Talking Heads: The Shrine
London Theatre Company
According to Wikipedia, the two Thora Hird monologues (A Cream Cracker Under The Settee and Waiting for the Telegram), both absolute gems, missed out on inclusion in the new locked down series because the producers were unable to use actors over the age of 70.
Instead, they commissioned two brand-new scripts from Alan Bennett specially for the occasion.
Sir Nicholas Hytner has chosen to direct a deeply moving performance from Monica Dolan in the second of these himself. It proves to be an inspired combination.
In the opening scene, we meet dead-eyed Lorna a few days after the death of her beloved husband Clifford, a birdwatcher who fatally crashed his motorbike on a main road.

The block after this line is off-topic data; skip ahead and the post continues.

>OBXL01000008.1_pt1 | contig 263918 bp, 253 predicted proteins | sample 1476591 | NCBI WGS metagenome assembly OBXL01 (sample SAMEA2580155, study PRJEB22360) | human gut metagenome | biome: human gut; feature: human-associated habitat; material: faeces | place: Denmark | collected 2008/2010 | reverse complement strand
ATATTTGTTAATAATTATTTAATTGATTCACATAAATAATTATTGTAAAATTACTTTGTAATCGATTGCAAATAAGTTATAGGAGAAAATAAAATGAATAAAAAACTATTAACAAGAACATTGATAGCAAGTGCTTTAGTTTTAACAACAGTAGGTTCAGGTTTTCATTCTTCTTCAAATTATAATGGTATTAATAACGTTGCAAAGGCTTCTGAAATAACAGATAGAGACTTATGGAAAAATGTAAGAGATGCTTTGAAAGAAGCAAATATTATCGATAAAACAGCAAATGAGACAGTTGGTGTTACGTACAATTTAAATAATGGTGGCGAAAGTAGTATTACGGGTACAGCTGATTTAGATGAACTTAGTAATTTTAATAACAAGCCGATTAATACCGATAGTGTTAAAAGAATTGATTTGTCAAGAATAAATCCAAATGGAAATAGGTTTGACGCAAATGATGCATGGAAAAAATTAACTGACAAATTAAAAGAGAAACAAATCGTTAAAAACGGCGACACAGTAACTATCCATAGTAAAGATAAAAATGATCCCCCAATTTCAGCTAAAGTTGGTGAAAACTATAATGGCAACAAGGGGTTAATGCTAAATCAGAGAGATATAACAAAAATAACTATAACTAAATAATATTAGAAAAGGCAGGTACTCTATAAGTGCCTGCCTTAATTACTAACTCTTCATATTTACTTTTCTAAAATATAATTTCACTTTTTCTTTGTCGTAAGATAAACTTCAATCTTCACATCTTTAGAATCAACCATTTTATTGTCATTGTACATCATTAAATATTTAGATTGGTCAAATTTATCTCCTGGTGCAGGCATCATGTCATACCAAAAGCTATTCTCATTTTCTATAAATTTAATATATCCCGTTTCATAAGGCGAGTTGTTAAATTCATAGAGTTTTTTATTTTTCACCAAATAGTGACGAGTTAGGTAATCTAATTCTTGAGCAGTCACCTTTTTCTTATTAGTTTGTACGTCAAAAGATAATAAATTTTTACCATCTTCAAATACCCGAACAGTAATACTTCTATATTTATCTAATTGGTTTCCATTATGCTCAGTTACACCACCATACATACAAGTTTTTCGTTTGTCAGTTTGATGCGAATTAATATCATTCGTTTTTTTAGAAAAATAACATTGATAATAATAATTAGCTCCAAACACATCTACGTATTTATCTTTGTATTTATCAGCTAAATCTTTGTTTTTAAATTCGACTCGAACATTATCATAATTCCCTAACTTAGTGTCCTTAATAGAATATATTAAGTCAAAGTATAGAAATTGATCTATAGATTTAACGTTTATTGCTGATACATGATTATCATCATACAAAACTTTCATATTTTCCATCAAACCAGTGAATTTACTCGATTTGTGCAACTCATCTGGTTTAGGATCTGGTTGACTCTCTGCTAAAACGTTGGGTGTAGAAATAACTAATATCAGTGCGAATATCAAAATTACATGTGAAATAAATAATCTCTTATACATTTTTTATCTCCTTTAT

As the story develops, Lorna grows in strength, helped by her desire to preserve Clifford’s memory at the spot where he crashed. This is supplemented by the knack of quietly expressing her dry humour to alleviate the trickiest moments such as a meeting with a biker vicar.
In a voyage into the unknown for sheltered Lorna, he is not the only unusual character to impinge upon her life.
What could have been a simple but touching story of bereavement takes on a different complexion when somebody else begins to leave flowers at Lorna’s personal shrine.
Eventually, she also meets Betsy, a young leather-clad biker who introduces her to Cliff, a considerably more exciting, parallel version of the husband that Lorna believe she knew through and through.
Strangely, rather than causing resentment, details of Clifford’s alternative life help to provide closure to both Lorna’s story and this highly enjoyable series.
Reviewer: Philip Fisher